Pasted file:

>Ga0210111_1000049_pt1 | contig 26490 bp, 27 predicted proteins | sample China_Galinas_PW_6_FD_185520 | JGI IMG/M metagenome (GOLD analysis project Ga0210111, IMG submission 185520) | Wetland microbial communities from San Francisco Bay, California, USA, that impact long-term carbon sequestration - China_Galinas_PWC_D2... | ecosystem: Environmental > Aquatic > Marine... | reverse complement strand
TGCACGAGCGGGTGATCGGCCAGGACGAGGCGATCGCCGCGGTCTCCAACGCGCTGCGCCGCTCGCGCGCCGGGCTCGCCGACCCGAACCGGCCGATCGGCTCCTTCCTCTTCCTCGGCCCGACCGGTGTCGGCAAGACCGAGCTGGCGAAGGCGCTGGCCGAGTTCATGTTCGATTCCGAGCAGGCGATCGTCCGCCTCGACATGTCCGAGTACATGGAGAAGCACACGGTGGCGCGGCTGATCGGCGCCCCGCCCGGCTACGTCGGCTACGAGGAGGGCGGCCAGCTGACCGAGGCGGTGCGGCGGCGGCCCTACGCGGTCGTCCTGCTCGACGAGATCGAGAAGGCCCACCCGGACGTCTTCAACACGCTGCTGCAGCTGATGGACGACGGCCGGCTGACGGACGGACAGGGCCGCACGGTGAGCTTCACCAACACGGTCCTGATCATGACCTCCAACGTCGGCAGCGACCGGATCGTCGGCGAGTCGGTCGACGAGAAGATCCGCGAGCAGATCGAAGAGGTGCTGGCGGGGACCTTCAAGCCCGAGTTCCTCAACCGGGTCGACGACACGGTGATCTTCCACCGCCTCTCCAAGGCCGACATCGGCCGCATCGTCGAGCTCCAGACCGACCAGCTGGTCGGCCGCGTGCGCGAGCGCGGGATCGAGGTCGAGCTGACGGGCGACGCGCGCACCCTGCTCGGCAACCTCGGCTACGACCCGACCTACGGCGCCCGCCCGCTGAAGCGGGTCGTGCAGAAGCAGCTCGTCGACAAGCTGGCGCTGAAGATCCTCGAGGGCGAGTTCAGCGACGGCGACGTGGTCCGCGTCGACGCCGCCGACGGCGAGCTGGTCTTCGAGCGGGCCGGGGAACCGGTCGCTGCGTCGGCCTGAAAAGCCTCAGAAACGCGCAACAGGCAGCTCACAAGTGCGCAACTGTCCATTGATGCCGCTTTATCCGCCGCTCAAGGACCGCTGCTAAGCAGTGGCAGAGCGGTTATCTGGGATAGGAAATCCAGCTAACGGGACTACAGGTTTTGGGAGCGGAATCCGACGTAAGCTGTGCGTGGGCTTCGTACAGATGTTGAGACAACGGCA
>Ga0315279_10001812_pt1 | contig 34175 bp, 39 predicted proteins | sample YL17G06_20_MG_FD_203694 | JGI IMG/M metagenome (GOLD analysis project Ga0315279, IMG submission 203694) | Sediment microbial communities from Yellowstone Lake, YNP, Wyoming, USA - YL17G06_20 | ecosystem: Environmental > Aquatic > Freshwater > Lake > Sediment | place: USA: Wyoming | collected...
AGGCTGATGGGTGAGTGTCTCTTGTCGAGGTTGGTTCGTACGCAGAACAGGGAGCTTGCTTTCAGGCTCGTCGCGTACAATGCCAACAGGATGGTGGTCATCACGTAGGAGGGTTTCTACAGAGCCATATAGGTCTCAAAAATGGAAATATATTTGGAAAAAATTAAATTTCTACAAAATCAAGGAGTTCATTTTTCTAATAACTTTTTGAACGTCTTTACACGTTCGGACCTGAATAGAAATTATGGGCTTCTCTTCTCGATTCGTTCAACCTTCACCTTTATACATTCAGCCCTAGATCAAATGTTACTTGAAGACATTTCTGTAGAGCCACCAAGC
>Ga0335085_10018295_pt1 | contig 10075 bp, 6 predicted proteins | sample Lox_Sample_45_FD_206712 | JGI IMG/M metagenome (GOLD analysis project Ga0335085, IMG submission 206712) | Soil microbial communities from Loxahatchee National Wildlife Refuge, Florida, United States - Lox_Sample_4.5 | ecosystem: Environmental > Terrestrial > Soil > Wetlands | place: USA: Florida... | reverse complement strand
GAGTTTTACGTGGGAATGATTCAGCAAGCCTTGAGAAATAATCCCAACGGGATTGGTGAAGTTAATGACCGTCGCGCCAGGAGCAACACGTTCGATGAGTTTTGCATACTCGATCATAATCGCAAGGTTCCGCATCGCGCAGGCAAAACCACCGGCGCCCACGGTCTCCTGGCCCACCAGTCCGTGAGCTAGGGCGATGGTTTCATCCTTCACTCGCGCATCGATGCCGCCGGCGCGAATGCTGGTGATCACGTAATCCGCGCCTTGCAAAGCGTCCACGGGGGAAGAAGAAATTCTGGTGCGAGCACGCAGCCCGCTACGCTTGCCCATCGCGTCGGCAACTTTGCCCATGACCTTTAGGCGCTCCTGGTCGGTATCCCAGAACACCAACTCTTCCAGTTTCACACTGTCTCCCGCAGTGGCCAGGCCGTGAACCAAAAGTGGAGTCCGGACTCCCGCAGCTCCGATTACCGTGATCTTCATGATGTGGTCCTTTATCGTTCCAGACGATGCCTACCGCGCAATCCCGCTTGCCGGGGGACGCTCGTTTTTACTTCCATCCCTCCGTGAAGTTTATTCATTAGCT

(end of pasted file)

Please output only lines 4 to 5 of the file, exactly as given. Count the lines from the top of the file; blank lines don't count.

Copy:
AGGCTGATGGGTGAGTGTCTCTTGTCGAGGTTGGTTCGTACGCAGAACAGGGAGCTTGCTTTCAGGCTCGTCGCGTACAATGCCAACAGGATGGTGGTCATCACGTAGGAGGGTTTCTACAGAGCCATATAGGTCTCAAAAATGGAAATATATTTGGAAAAAATTAAATTTCTACAAAATCAAGGAGTTCATTTTTCTAATAACTTTTTGAACGTCTTTACACGTTCGGACCTGAATAGAAATTATGGGCTTCTCTTCTCGATTCGTTCAACCTTCACCTTTATACATTCAGCCCTAGATCAAATGTTACTTGAAGACATTTCTGTAGAGCCACCAAGC
>Ga0335085_10018295_pt1 | contig 10075 bp, 6 predicted proteins | sample Lox_Sample_45_FD_206712 | JGI IMG/M metagenome (GOLD analysis project Ga0335085, IMG submission 206712) | Soil microbial communities from Loxahatchee National Wildlife Refuge, Florida, United States - Lox_Sample_4.5 | ecosystem: Environmental > Terrestrial > Soil > Wetlands | place: USA: Florida... | reverse complement strand